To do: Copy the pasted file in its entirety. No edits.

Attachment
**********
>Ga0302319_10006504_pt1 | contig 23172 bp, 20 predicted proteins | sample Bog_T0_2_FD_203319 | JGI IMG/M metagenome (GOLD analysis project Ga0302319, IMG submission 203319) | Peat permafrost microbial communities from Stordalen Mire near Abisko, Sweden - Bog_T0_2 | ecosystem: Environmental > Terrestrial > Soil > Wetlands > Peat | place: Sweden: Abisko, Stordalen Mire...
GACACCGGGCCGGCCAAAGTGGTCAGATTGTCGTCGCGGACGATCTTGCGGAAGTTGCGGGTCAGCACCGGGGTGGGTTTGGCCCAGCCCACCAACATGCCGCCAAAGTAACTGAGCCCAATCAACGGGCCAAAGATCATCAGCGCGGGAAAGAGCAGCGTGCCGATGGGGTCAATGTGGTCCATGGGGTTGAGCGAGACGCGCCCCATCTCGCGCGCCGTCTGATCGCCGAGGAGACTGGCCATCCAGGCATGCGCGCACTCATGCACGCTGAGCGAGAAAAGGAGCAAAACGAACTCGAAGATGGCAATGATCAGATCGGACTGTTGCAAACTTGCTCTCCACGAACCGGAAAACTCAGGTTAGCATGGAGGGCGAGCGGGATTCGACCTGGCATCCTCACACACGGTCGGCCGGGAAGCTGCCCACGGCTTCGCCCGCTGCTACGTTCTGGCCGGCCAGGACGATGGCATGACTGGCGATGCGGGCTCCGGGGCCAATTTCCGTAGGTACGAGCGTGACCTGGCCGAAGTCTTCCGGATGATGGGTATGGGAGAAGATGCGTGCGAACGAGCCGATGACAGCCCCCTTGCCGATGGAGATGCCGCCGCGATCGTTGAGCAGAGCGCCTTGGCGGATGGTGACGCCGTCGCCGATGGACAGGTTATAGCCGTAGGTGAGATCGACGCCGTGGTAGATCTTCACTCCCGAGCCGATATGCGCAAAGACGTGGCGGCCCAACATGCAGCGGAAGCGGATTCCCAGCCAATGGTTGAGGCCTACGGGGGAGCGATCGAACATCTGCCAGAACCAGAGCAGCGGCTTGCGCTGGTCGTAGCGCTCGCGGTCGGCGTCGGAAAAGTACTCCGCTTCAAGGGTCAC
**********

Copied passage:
>Ga0302319_10006504_pt1 | contig 23172 bp, 20 predicted proteins | sample Bog_T0_2_FD_203319 | JGI IMG/M metagenome (GOLD analysis project Ga0302319, IMG submission 203319) | Peat permafrost microbial communities from Stordalen Mire near Abisko, Sweden - Bog_T0_2 | ecosystem: Environmental > Terrestrial > Soil > Wetlands > Peat | place: Sweden: Abisko, Stordalen Mire...
GACACCGGGCCGGCCAAAGTGGTCAGATTGTCGTCGCGGACGATCTTGCGGAAGTTGCGGGTCAGCACCGGGGTGGGTTTGGCCCAGCCCACCAACATGCCGCCAAAGTAACTGAGCCCAATCAACGGGCCAAAGATCATCAGCGCGGGAAAGAGCAGCGTGCCGATGGGGTCAATGTGGTCCATGGGGTTGAGCGAGACGCGCCCCATCTCGCGCGCCGTCTGATCGCCGAGGAGACTGGCCATCCAGGCATGCGCGCACTCATGCACGCTGAGCGAGAAAAGGAGCAAAACGAACTCGAAGATGGCAATGATCAGATCGGACTGTTGCAAACTTGCTCTCCACGAACCGGAAAACTCAGGTTAGCATGGAGGGCGAGCGGGATTCGACCTGGCATCCTCACACACGGTCGGCCGGGAAGCTGCCCACGGCTTCGCCCGCTGCTACGTTCTGGCCGGCCAGGACGATGGCATGACTGGCGATGCGGGCTCCGGGGCCAATTTCCGTAGGTACGAGCGTGACCTGGCCGAAGTCTTCCGGATGATGGGTATGGGAGAAGATGCGTGCGAACGAGCCGATGACAGCCCCCTTGCCGATGGAGATGCCGCCGCGATCGTTGAGCAGAGCGCCTTGGCGGATGGTGACGCCGTCGCCGATGGACAGGTTATAGCCGTAGGTGAGATCGACGCCGTGGTAGATCTTCACTCCCGAGCCGATATGCGCAAAGACGTGGCGGCCCAACATGCAGCGGAAGCGGATTCCCAGCCAATGGTTGAGGCCTACGGGGGAGCGATCGAACATCTGCCAGAACCAGAGCAGCGGCTTGCGCTGGTCGTAGCGCTCGCGGTCGGCGTCGGAAAAGTACTCCGCTTCAAGGGTCAC